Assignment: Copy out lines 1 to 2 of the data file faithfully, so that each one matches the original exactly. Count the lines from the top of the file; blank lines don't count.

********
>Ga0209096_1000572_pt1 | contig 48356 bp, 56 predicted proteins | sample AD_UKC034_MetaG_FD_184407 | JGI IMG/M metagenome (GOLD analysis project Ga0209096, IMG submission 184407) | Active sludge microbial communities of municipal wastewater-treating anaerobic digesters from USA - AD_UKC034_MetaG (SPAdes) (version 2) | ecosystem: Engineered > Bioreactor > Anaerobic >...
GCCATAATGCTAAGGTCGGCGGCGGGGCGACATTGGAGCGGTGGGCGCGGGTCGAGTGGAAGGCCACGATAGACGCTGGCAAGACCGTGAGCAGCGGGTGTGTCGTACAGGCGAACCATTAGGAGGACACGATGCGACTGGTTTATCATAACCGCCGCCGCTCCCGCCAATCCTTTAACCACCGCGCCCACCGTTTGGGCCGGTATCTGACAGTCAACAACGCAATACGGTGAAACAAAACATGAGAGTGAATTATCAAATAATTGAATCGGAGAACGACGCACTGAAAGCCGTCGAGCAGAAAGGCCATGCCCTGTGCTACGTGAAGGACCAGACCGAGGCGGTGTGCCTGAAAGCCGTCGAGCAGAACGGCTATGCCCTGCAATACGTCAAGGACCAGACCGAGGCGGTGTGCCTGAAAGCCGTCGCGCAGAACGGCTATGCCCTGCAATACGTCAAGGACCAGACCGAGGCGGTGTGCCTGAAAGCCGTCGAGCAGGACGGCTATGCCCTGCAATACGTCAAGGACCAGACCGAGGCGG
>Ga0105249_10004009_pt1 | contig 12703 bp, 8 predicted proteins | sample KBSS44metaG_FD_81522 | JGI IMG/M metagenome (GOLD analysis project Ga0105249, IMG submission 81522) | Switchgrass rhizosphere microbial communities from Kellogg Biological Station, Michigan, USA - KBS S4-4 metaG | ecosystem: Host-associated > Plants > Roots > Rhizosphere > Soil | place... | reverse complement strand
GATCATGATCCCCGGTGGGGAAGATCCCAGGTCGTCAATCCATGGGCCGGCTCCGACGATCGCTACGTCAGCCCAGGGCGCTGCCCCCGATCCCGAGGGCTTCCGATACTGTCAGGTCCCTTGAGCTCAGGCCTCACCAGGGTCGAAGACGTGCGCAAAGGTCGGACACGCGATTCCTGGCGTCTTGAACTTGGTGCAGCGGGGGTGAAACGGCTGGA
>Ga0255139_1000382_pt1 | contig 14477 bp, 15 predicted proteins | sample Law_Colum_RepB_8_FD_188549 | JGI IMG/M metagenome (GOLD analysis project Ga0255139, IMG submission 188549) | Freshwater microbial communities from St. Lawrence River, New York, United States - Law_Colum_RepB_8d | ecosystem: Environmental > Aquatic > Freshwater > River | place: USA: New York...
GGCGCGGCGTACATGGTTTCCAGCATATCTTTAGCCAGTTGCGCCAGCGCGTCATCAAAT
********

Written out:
>Ga0209096_1000572_pt1 | contig 48356 bp, 56 predicted proteins | sample AD_UKC034_MetaG_FD_184407 | JGI IMG/M metagenome (GOLD analysis project Ga0209096, IMG submission 184407) | Active sludge microbial communities of municipal wastewater-treating anaerobic digesters from USA - AD_UKC034_MetaG (SPAdes) (version 2) | ecosystem: Engineered > Bioreactor > Anaerobic >...
GCCATAATGCTAAGGTCGGCGGCGGGGCGACATTGGAGCGGTGGGCGCGGGTCGAGTGGAAGGCCACGATAGACGCTGGCAAGACCGTGAGCAGCGGGTGTGTCGTACAGGCGAACCATTAGGAGGACACGATGCGACTGGTTTATCATAACCGCCGCCGCTCCCGCCAATCCTTTAACCACCGCGCCCACCGTTTGGGCCGGTATCTGACAGTCAACAACGCAATACGGTGAAACAAAACATGAGAGTGAATTATCAAATAATTGAATCGGAGAACGACGCACTGAAAGCCGTCGAGCAGAAAGGCCATGCCCTGTGCTACGTGAAGGACCAGACCGAGGCGGTGTGCCTGAAAGCCGTCGAGCAGAACGGCTATGCCCTGCAATACGTCAAGGACCAGACCGAGGCGGTGTGCCTGAAAGCCGTCGCGCAGAACGGCTATGCCCTGCAATACGTCAAGGACCAGACCGAGGCGGTGTGCCTGAAAGCCGTCGAGCAGGACGGCTATGCCCTGCAATACGTCAAGGACCAGACCGAGGCGG